Nov 6, 2022

Breaking Through to the Brain

Posted by in categories: bioengineering, biotech/medical, nanotechnology, robotics/AI

Traumatic brain injuries might have faded from the headlines since the NFL reached a $765 million settlement for concussion-related brain injuries, but professional football players aren’t the only ones impacted by these injuries. Each year, between 2 million and 3 million Americans suffer from traumatic brain injuries—from elderly people who fall and hit their head, to adolescents playing sports or falling out of trees, to people in motor vehicle accidents.

There are currently no treatments to stop the long-term effects of a traumatic brain injury (TBI), and accurate diagnosis requires a visit to a medical center for a CT scan or MRI, both of which involve large, expensive equipment.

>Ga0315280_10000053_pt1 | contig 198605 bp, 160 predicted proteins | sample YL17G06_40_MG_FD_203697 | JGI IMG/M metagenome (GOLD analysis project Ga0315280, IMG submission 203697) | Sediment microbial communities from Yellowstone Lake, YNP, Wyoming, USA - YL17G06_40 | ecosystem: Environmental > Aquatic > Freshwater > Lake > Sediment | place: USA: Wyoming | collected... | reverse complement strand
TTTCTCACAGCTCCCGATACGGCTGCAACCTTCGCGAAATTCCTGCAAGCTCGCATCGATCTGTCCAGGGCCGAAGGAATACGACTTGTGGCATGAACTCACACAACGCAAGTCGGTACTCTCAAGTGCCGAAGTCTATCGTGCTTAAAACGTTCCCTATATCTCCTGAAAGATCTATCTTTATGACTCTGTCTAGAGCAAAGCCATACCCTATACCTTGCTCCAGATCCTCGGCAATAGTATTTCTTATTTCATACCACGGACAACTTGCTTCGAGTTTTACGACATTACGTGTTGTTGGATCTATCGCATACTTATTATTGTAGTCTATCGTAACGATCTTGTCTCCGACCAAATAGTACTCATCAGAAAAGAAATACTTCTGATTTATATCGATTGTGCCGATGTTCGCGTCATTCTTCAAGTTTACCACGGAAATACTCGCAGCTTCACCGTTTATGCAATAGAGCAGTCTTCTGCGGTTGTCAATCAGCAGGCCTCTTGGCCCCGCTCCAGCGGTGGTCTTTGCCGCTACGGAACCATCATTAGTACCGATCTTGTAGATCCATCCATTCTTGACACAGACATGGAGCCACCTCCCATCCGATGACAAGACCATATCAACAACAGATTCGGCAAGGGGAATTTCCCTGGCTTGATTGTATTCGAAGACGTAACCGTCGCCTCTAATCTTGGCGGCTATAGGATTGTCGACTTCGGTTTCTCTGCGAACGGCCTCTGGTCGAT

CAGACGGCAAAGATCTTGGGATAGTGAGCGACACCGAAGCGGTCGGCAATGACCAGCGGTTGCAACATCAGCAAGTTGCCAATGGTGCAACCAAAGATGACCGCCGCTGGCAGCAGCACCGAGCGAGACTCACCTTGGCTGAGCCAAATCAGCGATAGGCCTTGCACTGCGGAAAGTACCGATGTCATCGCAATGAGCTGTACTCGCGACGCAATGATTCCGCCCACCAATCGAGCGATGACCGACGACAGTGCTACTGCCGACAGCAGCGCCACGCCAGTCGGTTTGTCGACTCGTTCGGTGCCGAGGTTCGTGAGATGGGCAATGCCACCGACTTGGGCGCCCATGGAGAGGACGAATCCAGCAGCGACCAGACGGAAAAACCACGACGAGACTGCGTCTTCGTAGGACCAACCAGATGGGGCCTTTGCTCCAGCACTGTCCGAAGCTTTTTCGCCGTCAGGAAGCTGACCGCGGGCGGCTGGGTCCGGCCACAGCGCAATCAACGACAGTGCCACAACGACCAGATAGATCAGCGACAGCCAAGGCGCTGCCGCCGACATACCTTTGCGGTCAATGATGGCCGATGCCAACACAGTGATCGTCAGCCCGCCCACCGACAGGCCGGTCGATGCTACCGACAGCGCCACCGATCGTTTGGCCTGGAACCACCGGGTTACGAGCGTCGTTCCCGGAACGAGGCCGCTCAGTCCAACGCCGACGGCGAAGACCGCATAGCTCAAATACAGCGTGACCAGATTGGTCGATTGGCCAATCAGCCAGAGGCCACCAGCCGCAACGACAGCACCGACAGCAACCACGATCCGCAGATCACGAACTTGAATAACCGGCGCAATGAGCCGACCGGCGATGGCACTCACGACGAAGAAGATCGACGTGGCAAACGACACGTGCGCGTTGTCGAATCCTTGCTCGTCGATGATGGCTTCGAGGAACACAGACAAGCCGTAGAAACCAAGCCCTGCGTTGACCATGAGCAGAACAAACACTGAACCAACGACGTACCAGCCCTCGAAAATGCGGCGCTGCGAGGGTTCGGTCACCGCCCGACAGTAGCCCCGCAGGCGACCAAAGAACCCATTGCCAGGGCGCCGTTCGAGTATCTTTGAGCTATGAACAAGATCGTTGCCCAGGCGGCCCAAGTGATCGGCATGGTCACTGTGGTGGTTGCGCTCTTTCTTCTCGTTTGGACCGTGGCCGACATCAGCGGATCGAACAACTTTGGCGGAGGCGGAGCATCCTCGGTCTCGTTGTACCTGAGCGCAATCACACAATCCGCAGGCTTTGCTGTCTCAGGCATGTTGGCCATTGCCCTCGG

UC San Diego bioengineering Professor Ester Kwon, who leads the Nanoscale Bioengineering research lab at the Jacobs School of Engineering, aims to change that. Kwon’s team is developing nanomaterials—materials with dimensions on the nanometer scale—that could be used to diagnose traumatic brain injury on the spot, be it a sports field, the scene of a car accident, or a clinical setting. They’re also engineering nanoparticles that could target the portion of the patient’s brain that was injured, delivering specific therapeutics to treat the injury and improve the patient’s long-term quality of life.

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